I interpret Kratos in God of War a bit differently.


For those that listened to this week’s episode of the Frost Front Games Podcast. My opinion on God of War pretty much lines up with the general expectations of the gaming community; the game is awesome. One of my friends who has a senior role at a game studio thinks this is the pinnacle of AAA production. He cites the gameplay, the polish and overall presentation to be something stellar, and quite frankly I agree (for the most part). Now that we got that out of the way, let’s talk about Kratos.

There are varying opinions of this character in this iteration of God of War. Kratos went from being a vengeance driven warrior to a fatherly figure trying to understand parenthood, teaching his son the ways of the world and fighting off hordes of enemies. All at once. I would say he’s doing okay so far (at least where I am in the game). People view him as a strict father, one who doesn’t tolerate insubordination and it’s either his way or the highway. But then who would not be surprised, he is the God of War after all.

However, my interpretation of Kratos is different. I see him as a motivator, an inspiration and most importantly; a point of focus. I am someone who loves to chat about games, but not much anything else. I tend to focus my energy on the things I am both comfortable and good at; and this is it! I use Kratos to motivate me to sharpen those skills. It is quite easy for me to deviate from a particular topic in conversation and meander around various discussions when engaged with a person or persons. I think Kratos is someone who helps remind me that being short, to the point and finite at times can benefit me, especially in professional scenarios.

During my time in game development, and as a producer, I noticed people tend to look to us as folks that are strict, follow the book and adhere to a plan. It is probably why I call myself an anti-producer. I know the rules, they have been driven into my mind time and time again by senior staff members, I am aware of the risks, expectations and implications on decisions, but where is the fun in that? Focusing on the topic at hand however is always important, and Kratos as a character helps me tune into that aspect that I need to be at times.

I always walk the floor and chat with the team when they have a moment, I always visit QA, I always let those around me know what is happening on the aspect of the project. It isn’t to really win favor, it’s because I think folks just like to chat at times; after all people we make games, we do not work in a bank; it is okay to shoot the breeze now and then. I genuinely like doing these things and in turn it earns the respect and understanding of the team. But there are times where some of the earned respect from the team must be spent.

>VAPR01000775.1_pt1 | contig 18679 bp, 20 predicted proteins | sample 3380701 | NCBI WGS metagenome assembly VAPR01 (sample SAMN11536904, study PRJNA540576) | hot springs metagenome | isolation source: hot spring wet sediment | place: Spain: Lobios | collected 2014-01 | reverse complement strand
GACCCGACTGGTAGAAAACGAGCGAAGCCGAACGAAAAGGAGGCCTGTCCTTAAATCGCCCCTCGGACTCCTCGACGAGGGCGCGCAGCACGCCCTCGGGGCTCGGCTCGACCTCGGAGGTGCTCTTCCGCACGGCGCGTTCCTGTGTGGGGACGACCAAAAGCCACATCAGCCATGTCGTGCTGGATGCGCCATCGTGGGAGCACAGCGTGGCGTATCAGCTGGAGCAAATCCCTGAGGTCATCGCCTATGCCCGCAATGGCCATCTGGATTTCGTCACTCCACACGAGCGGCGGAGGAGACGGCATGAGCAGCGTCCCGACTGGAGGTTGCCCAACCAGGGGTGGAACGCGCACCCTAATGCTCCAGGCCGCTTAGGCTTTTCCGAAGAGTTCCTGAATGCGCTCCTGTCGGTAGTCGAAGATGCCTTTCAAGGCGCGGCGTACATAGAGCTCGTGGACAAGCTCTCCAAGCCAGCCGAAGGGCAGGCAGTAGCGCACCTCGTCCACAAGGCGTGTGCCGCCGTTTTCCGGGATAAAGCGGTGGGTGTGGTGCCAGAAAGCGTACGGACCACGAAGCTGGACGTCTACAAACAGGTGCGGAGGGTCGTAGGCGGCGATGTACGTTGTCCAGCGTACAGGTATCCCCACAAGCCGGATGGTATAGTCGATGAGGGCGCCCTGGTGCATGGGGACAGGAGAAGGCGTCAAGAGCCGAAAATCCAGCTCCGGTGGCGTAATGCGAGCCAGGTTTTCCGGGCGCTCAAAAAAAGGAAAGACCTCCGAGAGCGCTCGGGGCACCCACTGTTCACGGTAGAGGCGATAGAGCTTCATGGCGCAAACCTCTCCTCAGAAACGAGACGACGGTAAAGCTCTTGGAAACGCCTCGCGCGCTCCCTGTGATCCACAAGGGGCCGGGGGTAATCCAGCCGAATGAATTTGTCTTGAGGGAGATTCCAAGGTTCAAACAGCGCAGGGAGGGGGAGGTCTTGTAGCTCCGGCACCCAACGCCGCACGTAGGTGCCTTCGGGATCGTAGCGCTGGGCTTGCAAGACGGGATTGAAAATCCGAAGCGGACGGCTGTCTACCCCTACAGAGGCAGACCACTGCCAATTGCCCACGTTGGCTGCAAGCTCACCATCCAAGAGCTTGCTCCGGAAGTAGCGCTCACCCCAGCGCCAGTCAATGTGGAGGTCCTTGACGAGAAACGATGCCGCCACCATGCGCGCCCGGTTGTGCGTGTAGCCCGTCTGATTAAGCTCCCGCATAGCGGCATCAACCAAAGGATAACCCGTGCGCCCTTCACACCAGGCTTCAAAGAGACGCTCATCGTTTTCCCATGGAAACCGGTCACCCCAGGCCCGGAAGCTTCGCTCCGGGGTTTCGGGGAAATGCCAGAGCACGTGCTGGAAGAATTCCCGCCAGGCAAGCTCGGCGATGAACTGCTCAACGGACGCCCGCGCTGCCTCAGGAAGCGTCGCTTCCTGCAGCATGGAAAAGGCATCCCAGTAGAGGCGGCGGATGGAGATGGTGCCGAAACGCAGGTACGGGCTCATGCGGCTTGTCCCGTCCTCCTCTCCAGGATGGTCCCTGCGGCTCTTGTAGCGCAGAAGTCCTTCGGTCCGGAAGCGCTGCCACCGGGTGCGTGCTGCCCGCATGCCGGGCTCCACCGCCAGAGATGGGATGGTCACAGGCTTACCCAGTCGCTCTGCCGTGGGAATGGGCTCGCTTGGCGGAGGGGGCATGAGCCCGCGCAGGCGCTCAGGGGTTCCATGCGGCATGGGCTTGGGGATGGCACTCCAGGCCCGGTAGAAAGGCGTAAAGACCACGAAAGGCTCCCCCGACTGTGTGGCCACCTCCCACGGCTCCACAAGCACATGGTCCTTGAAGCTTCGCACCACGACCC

Sometimes we need to push a feature that we are having trouble wrapping our head around, sometimes it may be an oversight on both production and the team where we bite off more than we can chew and have to hit a deadline with some extra hours. Lesson learned there. In both cases, however, being focused, motivated and inspiring to others is something that can help develop a team and move them toward the goal envisioned.. Keeping that focus allows everyone to stay on the overall goal and task that we are trying to achieve as a team. It means steering folks back onto the track that the team agreed on taking, and in some cases pushing yourselfthe extra mile to do what is necessary to achieve that.

Being someone in game development involves versatility. There are times where you must know when to enjoy the time with the team, when to batten down the hatches and when to celebrate a hard earned milestone. The “Kratos formula” helps me focus on the “batten down the hatches” part. It allows me to focus specifically on the problems we are trying to solve, to understand what the needs of the team are and why they are struggling or achieving with their tasks and what can be done to move those obstacles out of the way so they can get to their goal.

If it means filling the gaps regarding missing tasks, if it means being the “dinner guy” for the food orders, if it means having a sit down with a team member about their attitude under pressure, the formula seems to help me get into that focused zone a lot faster and solve the problems and issues in a better way while using some of that hard earned team respect and hopefully building some back in the process. It is always about the team. If you have a focused team you have an awesome game.

Images: via 9GAG

twitter: @_shivadee


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